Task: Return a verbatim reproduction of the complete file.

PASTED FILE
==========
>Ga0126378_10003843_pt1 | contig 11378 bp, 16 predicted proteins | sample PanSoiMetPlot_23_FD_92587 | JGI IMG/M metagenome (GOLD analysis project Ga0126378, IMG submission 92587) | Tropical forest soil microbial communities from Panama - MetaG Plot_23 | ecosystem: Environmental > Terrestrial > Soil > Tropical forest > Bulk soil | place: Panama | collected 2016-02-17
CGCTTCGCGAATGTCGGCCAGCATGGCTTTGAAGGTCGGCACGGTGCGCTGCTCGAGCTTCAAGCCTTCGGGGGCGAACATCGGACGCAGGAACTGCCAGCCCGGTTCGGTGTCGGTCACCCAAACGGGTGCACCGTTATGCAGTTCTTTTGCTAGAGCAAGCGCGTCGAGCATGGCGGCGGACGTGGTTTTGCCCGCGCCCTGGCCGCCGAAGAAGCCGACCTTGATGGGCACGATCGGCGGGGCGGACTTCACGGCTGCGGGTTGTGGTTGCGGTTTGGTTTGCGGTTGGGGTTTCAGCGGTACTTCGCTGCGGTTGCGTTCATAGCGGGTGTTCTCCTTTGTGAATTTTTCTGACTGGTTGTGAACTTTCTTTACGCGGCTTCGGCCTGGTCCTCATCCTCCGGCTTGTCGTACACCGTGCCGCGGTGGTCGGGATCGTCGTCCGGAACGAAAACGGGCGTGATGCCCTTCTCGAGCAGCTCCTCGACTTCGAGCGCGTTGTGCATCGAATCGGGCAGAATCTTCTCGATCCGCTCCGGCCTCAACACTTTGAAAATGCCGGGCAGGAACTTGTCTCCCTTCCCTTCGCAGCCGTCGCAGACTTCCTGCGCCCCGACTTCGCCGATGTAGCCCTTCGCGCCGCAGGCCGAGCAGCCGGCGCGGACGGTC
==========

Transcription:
>Ga0126378_10003843_pt1 | contig 11378 bp, 16 predicted proteins | sample PanSoiMetPlot_23_FD_92587 | JGI IMG/M metagenome (GOLD analysis project Ga0126378, IMG submission 92587) | Tropical forest soil microbial communities from Panama - MetaG Plot_23 | ecosystem: Environmental > Terrestrial > Soil > Tropical forest > Bulk soil | place: Panama | collected 2016-02-17
CGCTTCGCGAATGTCGGCCAGCATGGCTTTGAAGGTCGGCACGGTGCGCTGCTCGAGCTTCAAGCCTTCGGGGGCGAACATCGGACGCAGGAACTGCCAGCCCGGTTCGGTGTCGGTCACCCAAACGGGTGCACCGTTATGCAGTTCTTTTGCTAGAGCAAGCGCGTCGAGCATGGCGGCGGACGTGGTTTTGCCCGCGCCCTGGCCGCCGAAGAAGCCGACCTTGATGGGCACGATCGGCGGGGCGGACTTCACGGCTGCGGGTTGTGGTTGCGGTTTGGTTTGCGGTTGGGGTTTCAGCGGTACTTCGCTGCGGTTGCGTTCATAGCGGGTGTTCTCCTTTGTGAATTTTTCTGACTGGTTGTGAACTTTCTTTACGCGGCTTCGGCCTGGTCCTCATCCTCCGGCTTGTCGTACACCGTGCCGCGGTGGTCGGGATCGTCGTCCGGAACGAAAACGGGCGTGATGCCCTTCTCGAGCAGCTCCTCGACTTCGAGCGCGTTGTGCATCGAATCGGGCAGAATCTTCTCGATCCGCTCCGGCCTCAACACTTTGAAAATGCCGGGCAGGAACTTGTCTCCCTTCCCTTCGCAGCCGTCGCAGACTTCCTGCGCCCCGACTTCGCCGATGTAGCCCTTCGCGCCGCAGGCCGAGCAGCCGGCGCGGACGGTC